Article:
• you guys are missing the point. by your talk, obviously you guys work in I.T. or are highly computer savvy, but 90% of the world aren't as much, and want a system that's not greatly different to Windows 7 which is what they are used to. Why should I be interested in learning a whole new system ? I have better things to do, so I'll stick with Windows 7. That's what 90% of the world are saying.

      Date and time
      May 11, 2013, 12:19AM
  • Where they went wrong was continuing to treat their customers like children.

    XP was the first step towards the "Fischer-Price" style of computing, with primary colours and rounded corners.

    Vista was the "parental control" approach, where it wanted to double-check everything you wanted to do in case you were doing something "naughty" on the computer system you owned. Just copying an MP3, or video file took forever, as it was constantly checking it for DRM signatures. An hour to copy a 10mb file was not uncommon due to this bloated approach.

    Win7 took it another step forward, by removing or hiding anything that a user could "hurt themselves" (read: remove the functionality to allow them to disable/uninstall MS features in order to use something that actually works efficiently)

    Win8 now resembles something directly from the Fischer-Price catalogue, something you would buy to give to your 2 year old child to play with.

    But Microsofts biggest mistake, is continuing to remain closed source, and hooking applications deeply into the OS, instead of the apps running on top of the OS. Security and privacy are mandatory in the digital age, yet MS continues to work on the premise that bells and whistles should be a priority, with stability, security and privacy as secondary considerations.

    Date and time
    May 10, 2013, 11:17AM
    • MrDamage sums it up perfectly.

      Windows has been the gui environment for business and power users for as long as it's existed. That's their customer base. Well it was their customer base. Presently they're doing their level best to kill that market.

      Unfortunately Microsoft has gone chasing the "Fischer-Price" users (love that description) who typically use mac's and who were never going to buy windows anyway. The end result is a 3rd OS in a row that's buggy and unusable and which has had so many real features cut from it.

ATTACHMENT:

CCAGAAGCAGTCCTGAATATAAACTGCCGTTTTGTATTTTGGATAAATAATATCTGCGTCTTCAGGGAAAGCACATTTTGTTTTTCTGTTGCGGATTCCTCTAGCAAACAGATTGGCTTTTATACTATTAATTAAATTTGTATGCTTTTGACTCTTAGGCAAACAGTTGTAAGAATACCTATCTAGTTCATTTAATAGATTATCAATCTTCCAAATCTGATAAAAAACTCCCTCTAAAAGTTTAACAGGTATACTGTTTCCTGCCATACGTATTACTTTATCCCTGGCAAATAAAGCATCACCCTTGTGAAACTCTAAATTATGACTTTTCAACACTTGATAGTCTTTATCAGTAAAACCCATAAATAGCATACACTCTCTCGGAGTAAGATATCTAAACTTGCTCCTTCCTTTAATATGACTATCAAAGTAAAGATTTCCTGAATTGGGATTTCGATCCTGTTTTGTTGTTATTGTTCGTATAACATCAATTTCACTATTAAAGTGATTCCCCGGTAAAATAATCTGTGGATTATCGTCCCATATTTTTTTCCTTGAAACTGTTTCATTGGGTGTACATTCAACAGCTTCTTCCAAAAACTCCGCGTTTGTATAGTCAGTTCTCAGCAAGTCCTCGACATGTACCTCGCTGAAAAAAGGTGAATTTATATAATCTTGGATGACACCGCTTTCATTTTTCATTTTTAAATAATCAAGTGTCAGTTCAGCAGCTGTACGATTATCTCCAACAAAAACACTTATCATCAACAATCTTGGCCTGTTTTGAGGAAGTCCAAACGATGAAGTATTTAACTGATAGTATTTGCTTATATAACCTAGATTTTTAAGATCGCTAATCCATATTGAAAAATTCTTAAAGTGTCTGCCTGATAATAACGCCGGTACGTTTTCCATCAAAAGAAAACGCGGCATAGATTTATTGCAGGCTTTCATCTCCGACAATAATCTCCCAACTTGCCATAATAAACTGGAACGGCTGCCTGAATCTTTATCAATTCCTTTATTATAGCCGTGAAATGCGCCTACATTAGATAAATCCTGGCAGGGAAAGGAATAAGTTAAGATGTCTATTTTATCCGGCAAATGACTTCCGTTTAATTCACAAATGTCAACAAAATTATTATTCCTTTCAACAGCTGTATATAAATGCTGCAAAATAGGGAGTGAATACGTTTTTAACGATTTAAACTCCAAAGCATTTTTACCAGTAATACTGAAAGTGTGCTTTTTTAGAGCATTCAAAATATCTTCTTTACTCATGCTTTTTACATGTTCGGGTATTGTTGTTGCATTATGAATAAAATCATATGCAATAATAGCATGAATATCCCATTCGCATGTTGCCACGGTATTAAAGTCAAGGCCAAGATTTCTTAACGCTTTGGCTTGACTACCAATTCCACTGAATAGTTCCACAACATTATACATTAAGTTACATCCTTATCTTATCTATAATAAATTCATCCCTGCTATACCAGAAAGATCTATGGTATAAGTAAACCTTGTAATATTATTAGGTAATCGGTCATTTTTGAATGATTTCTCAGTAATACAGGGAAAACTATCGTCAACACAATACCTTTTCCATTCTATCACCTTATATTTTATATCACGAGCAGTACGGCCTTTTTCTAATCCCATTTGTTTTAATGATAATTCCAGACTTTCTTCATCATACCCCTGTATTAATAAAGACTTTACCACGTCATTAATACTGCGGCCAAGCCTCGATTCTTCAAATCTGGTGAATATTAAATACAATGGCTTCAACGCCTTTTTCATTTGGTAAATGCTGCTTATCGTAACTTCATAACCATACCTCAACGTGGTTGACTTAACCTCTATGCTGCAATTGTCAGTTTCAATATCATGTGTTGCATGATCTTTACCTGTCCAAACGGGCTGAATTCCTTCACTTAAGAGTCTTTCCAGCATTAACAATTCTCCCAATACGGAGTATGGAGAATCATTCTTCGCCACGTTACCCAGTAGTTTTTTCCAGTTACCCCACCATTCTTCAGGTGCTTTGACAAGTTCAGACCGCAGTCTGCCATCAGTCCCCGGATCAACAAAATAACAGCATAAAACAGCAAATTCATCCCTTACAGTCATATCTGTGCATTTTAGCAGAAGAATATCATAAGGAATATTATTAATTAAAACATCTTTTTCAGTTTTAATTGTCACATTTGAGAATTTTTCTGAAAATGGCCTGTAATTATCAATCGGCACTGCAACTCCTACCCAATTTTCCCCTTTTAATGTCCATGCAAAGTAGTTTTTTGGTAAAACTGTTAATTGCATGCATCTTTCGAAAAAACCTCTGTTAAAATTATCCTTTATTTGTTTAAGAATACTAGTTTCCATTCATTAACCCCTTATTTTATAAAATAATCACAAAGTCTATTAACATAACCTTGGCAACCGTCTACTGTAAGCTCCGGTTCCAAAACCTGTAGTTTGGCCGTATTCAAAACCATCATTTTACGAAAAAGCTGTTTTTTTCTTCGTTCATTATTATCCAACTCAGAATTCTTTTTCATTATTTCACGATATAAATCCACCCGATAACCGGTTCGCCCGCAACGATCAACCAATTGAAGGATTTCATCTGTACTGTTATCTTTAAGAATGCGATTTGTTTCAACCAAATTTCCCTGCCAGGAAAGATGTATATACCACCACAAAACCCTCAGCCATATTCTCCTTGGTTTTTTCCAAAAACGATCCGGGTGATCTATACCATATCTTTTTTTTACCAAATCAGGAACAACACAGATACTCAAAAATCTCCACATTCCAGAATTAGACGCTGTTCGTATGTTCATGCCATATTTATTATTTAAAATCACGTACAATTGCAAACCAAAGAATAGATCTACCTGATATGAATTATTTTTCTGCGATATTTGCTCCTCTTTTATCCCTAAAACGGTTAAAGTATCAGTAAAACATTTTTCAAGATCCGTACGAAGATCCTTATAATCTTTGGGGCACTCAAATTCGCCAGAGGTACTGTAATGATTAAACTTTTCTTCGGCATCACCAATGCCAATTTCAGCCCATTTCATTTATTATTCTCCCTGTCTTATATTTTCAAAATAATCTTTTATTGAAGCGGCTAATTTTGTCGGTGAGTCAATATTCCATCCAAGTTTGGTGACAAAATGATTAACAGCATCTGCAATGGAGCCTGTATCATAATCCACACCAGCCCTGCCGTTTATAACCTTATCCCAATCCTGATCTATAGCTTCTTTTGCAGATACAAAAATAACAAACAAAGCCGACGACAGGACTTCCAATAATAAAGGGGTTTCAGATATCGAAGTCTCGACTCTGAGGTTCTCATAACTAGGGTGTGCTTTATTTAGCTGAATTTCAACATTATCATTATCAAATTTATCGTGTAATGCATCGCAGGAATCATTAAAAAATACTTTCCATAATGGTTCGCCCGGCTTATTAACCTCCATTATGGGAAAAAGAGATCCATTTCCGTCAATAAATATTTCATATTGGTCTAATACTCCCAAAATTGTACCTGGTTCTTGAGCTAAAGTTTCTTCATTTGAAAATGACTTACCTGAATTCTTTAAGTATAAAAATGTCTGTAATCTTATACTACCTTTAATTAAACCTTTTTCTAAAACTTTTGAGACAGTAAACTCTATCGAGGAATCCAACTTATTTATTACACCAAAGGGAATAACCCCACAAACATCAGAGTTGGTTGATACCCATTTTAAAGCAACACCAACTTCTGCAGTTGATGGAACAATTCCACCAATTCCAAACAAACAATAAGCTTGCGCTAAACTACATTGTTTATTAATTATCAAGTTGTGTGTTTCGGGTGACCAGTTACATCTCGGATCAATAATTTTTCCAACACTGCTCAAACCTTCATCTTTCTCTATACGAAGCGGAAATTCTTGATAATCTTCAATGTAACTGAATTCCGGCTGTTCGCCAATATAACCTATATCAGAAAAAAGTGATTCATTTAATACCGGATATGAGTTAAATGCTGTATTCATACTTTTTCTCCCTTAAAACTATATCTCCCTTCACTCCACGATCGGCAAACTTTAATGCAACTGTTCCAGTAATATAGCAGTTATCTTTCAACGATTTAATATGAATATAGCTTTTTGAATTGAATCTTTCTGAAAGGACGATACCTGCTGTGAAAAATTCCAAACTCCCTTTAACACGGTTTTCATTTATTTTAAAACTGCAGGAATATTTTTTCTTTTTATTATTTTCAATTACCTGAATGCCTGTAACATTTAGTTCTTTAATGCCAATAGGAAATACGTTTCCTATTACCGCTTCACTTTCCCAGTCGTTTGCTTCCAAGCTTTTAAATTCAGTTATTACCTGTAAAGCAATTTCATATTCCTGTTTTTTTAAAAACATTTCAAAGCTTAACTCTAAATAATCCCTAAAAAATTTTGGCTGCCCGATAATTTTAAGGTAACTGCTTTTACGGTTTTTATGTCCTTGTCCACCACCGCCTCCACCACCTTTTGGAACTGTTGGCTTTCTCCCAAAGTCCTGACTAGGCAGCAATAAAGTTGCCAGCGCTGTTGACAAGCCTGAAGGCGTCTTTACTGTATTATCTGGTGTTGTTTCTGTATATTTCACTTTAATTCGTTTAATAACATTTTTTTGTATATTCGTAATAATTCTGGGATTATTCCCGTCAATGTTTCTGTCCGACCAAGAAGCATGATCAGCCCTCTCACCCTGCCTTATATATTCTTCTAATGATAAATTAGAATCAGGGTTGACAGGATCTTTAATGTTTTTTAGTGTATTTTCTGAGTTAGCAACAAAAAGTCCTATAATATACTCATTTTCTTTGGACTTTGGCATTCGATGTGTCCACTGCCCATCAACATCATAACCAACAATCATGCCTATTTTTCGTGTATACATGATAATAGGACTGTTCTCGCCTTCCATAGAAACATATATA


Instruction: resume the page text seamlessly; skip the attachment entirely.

Date and time
      May 10, 2013, 3:25PM
    • I do hope MS get their act together and the new version of Win8 is an improvement on the UI front. I haven't used it myself (I use Linux for work, suits what I do, not trying to start an OS flame here), but I don't want windows 8 failings leading to faster PC sale drops, which would eventually mean price hikes.

      I do wonder why MS fail so badly in redesigning their familiar UI. It is one reason people continue to use Windows!

      Date and time
      May 10, 2013, 10:06PM
    • @davidb I can assure you, if these customers were typically going to be using Macs, there's no way hope in hell they'd go and buy Windows. And that's coming from a Mac user that switched after the Vista debacle.

      Quite frankly, I find the Mac to be far more superior to Windows. The design of Apple products are far better than the design of third part products made for Microsoft software. Generally speaking, I want to be able to just get down and do my work without having to ferret around trying to find software or trying to find start buttons or trying to figure out how to get to a desktop.

      MacOS gives me that simplicity to just be able to get the work done. The last time I looked at a Windows 8 platform, I just couldn't figure it out. It was quite frankly a mess. I'll stick with Mac and get my work done, rather than going back to Windows. You Windows lovers can keep your Fisher-Price toys, I'll stick with the real workhorse.

      Date and time
      May 11, 2013, 5:59AM
    • I agree with Mr Damage, Too make Windows 8 usable for myself I have adopted Stardock 8 and Modern Mix GUI @ the small cost of $8.
      But I do have issue with having to have a windows live account, I don,t like computer operating systems step into trying to own you. (Default MS live Mail being my current issue)
      Americans who market these operating systems, that we have paid good money for, need to understand the the consumer is then free to operate it how they choose. And they are no longer owned by the company that developed it.

      Date and time
      May 11, 2013, 12:41PM
    • "...something you would buy to give to your 2 year old child to play with."

      Sadly, this is incorrect. My kids (now aged 6) are fine with Windows 7. They don't need coloured blocks to play with anymore... The pre-school interface is mostly for grown ups.

      But I think, in this day and age, why can't I use whatever interface or skin I want? Locking you in (or at least seeming to lock you in) to a single choice is what's regressive and poorly designed about Windows 8.

      John G
      Date and time
      May 14, 2013, 10:19AM